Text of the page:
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Captains Of Industry Or Men Of Business Who Did Something Besides Making Money - Elihu Burritt

1. Preface

2. David Maydole

3. Ichabod Washburn

4. Elihu Burritt

5. Michael Reynolds

6. Major Robert Pike

7. George Graham

8. John Harrison

9. Peter Faneuil

10. Chauncey Jerome

11. Captain Pierre Laclede Liguest

12. Israel Putnam

13. George Flower

14. Edward Coles

15. Peter H. Burnett

16. Gerrit Smith

17. Peter Force

18. John Bromfield

19. Frederick Tudor

20. Myron Holley

21. The Founders Of Lowell

23. John Smedley

24. Richard Cobden

25. Henry Bessemer

26. John Bright

27. Thomas Edward

28. Robert Dick

29. John Duncan

30. James Lackington

31. Horace Greeley's Start

32. James Gordon Bennett

33. Three John Walters

34. George Hope

35. Sir Henry Cole

36. Charles Summers

37. William B. Astor

38. Peter Cooper

39. Paris Duverney

40. Sir Rowland Hill

41. Marie-Antoine Careme

42. Wonderful Walker

43. Sir Christopher Wren

44. Sir John Rennie

45. Sir Moses Montefiore

46. Marquis Of Worcester

47. An Old Dry-goods Merchant's Recollections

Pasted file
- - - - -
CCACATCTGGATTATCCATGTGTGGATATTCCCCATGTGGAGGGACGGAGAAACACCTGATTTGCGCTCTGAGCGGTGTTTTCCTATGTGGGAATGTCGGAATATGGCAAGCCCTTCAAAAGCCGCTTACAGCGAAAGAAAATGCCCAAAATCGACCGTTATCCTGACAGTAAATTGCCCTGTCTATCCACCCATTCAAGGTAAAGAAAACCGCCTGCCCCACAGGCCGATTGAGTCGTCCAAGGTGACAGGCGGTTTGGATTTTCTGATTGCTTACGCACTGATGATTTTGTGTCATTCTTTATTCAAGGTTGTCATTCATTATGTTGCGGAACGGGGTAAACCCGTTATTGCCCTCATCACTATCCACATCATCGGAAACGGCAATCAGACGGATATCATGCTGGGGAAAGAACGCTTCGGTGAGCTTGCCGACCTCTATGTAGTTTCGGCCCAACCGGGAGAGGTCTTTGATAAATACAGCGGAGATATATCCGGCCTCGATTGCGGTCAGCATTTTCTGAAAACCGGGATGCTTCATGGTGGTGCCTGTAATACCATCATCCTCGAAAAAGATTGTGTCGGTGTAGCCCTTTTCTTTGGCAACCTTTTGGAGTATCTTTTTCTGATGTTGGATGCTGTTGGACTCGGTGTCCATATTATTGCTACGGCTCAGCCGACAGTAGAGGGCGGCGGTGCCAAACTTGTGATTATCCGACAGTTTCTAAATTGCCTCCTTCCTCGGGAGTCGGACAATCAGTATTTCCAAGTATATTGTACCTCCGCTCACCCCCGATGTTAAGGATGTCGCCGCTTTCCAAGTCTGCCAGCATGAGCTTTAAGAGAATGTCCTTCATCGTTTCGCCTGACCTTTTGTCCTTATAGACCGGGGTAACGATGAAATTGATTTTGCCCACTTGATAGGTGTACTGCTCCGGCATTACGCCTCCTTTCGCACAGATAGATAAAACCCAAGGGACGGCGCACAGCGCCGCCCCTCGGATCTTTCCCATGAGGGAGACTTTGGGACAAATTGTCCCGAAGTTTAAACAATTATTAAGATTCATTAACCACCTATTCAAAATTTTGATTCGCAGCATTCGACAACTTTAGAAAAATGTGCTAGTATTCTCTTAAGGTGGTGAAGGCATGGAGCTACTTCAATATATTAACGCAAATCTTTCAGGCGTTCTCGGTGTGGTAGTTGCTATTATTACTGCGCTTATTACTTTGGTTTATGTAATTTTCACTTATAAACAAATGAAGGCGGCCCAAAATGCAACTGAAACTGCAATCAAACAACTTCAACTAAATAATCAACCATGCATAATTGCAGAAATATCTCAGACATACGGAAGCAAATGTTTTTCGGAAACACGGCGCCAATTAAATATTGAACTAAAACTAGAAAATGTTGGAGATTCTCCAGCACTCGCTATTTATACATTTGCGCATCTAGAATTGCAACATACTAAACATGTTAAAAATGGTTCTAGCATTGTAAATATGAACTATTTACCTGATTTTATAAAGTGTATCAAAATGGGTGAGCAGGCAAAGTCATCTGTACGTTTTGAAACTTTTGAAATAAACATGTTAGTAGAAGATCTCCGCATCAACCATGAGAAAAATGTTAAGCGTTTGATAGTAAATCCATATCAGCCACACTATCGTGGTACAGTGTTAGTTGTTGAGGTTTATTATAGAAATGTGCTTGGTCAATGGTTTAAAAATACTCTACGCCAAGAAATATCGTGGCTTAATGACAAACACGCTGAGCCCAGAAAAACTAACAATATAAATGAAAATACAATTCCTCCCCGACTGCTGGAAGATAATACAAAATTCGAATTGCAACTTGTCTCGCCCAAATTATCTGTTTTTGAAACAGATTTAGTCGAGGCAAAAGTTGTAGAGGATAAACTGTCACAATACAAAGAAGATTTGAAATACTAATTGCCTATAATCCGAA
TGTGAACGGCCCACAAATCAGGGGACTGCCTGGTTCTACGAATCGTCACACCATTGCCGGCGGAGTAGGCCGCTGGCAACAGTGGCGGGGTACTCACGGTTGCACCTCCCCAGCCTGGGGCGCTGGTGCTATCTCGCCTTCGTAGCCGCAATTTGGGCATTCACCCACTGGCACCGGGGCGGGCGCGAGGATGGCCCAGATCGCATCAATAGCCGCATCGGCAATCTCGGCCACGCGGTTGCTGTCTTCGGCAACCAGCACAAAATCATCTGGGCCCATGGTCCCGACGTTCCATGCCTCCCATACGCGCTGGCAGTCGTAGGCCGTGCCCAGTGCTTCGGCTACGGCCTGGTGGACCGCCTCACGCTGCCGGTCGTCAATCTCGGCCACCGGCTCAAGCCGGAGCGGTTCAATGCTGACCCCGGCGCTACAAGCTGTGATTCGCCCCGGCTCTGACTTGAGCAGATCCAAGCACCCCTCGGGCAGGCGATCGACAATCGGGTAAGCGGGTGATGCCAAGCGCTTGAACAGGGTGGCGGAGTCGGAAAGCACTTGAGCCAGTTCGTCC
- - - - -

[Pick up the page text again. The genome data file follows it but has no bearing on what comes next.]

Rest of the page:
Elihu Burritt, with whom we have all been familiar for many years as the
Learned Blacksmith, was born in 1810 at the beautiful town of New
Britain, in Connecticut, about ten miles from Hartford. He was the
youngest son in an old-fashioned family of ten children. His father
owned and cultivated a small farm; but spent the winters at the
shoemaker's bench, according to the rational custom of Connecticut in
that day. When Elihu was sixteen years of age, his father died and the
lad soon after apprenticed himself to a blacksmith in his native

He was an ardent reader of books from childhood up; and he was enabled
to gratify this taste by means of a small village library, which
contained several books of history, of which he was naturally fond. This
boy, however, was a shy, devoted student, brave to maintain what he
thought right, but so bashful that he was known to hide in the cellar
when his parents were going to have company.

As his father's long sickness had kept him out of school for some time,
he was the more earnest to learn during his apprenticeship; particularly
mathematics, since he desired to become, among other things, a good
surveyor. He was obliged to work from ten to twelve hours a day at the
forge; but while he was blowing the bellows he employed his mind in
doing sums in his head. His biographer gives a specimen of these
calculations which he wrought out without making a single figure:--

"How many yards of cloth, three feet in width, cut into strips an inch
wide, and allowing half an inch at each end for the lap, would it